Illinois Lemon Law – New Vehicle Buyer Protection Act

Illinois residents can find the answers to questions regarding the Illinois Lemon Law right here in our Online Lemon Law Resource Center.

The Illinois Lemon Law…important facts for consumers

Reliability is the number one reason we’re willing to pay extra for a brand new car instead of settling for something used and taking our chances. When you purchase a new car the last thing you expect is that it’s going straight to the shop for repairs. That’s exactly what some consumers face after purchasing a new car and the repairs sometimes cost significant loss of time and money.

If this has happened to you, the Illinois Lemon Law may be just what the doctor ordered, but first you need to determine whether your new car fits the definition of a “lemon” under the law.

How Can I Tell if My Vehicle is a Lemon?

In order to be covered by the Illinois Lemon Law, a vehicle must:

  • have a nonconformity that both substantially impairs the use, market valueor safety of the vehicle and is not repairable by the dealer or manufacturer inat least four attempts for the same repair, or
  • be out of service for a total of 30 or more business days.

The Illinois Lemon Law DOES Cover:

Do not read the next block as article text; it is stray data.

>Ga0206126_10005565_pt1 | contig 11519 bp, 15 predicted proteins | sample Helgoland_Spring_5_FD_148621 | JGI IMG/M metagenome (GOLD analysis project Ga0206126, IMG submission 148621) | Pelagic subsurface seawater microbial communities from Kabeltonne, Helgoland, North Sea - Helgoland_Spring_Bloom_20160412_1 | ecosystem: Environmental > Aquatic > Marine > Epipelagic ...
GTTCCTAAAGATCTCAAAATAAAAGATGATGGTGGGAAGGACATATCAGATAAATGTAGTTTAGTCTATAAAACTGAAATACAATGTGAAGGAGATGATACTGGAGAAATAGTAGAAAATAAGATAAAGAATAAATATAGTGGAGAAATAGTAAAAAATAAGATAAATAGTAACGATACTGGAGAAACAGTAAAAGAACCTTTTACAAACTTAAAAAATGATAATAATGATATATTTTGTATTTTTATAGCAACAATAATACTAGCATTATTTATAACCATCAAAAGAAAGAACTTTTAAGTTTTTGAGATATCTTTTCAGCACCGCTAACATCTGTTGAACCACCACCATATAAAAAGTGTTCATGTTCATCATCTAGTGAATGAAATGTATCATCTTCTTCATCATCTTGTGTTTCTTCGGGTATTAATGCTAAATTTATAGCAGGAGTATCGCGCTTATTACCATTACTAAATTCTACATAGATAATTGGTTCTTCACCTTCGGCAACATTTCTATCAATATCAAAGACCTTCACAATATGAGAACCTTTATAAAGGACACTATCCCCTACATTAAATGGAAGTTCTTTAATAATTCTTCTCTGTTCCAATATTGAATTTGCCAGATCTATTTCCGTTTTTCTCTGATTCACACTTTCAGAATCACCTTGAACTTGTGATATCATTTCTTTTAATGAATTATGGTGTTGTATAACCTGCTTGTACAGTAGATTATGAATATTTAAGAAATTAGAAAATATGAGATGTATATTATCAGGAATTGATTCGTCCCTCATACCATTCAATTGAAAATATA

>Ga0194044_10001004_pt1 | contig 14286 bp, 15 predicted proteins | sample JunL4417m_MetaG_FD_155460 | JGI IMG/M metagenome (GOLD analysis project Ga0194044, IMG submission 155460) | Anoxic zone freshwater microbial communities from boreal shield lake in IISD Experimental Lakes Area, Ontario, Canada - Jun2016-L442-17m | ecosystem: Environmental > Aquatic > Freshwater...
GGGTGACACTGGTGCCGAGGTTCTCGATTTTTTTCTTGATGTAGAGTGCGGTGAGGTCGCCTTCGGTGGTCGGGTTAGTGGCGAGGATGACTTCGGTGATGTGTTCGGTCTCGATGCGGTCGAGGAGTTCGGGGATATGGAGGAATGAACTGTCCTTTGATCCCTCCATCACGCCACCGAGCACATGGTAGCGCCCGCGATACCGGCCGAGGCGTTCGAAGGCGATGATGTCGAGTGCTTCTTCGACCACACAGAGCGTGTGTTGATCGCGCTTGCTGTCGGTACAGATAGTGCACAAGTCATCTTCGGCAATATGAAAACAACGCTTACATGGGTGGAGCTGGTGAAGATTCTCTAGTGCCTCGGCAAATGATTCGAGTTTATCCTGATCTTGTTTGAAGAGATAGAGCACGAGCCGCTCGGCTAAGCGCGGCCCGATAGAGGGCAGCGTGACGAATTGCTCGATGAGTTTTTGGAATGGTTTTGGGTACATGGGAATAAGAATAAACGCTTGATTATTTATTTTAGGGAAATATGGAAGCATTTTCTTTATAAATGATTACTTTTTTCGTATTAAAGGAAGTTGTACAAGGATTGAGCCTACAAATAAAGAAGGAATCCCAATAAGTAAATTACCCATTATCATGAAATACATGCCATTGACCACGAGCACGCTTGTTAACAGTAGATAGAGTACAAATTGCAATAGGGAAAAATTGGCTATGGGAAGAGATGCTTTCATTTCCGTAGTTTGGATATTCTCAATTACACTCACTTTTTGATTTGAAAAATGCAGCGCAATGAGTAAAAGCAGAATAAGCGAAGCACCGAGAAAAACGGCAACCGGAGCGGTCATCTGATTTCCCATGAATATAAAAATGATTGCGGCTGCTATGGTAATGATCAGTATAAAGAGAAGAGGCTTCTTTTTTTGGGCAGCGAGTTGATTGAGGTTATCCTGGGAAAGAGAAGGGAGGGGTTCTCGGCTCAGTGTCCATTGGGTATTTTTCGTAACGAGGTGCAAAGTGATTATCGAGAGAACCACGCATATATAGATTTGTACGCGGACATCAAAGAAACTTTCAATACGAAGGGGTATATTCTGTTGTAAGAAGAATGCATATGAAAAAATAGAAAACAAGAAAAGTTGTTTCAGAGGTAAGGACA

• New Cars (purchased or leased)
  • Light Trucks and vans under 8,000 pounds
  • Recreational vehicles (excluding trailers)
  • Vehicles in their first 12 months or 12,000 miles, whichever occurs first
  • Vehicles purchased in Illinois

The Illinois Lemon Law DOES NOT Cover:

  • Used Cars
  • Altered or modified vehicles
  • Motorcycles and boats

How Does the Illinois Lemon Law Work?

Manufacturers establish an Industry Third Party Dispute Resolution Program to evaluate your claim. You can find information about this program in your vehicle ownership manual. To initiate action under the Lemon Law, contact the designated manufacturer representative for your vehicle. This representative will forward the required information and forms to you.

Preserving Your Claim

Lemon Law claims cannot be initiated directly through the dealer. Many consumers have lost their Lemon Law remedy because they waited longer than 12 months from the purchase date, the time period in which Lemon Law complaints must be filed, all the while believing they were proceeding under the Lemon Law through their dealer.

Keep in mind – it is extremely important that you file with your designated representative before your right to do so has expired!

Winning Your Claim

If the Dispute Board rules in your favor, you can expect one of the following compensations:

  • you will receive a replacement vehicle of like or similar value.
  • the manufacturer will buy your vehicle back from you, less the value for miles driven.

If you are dissatisfied with the decision of the Dispute Board, you may bring a civil action to enforce your rights under this Act. The manufacturer, however, may not dispute the board’s decision.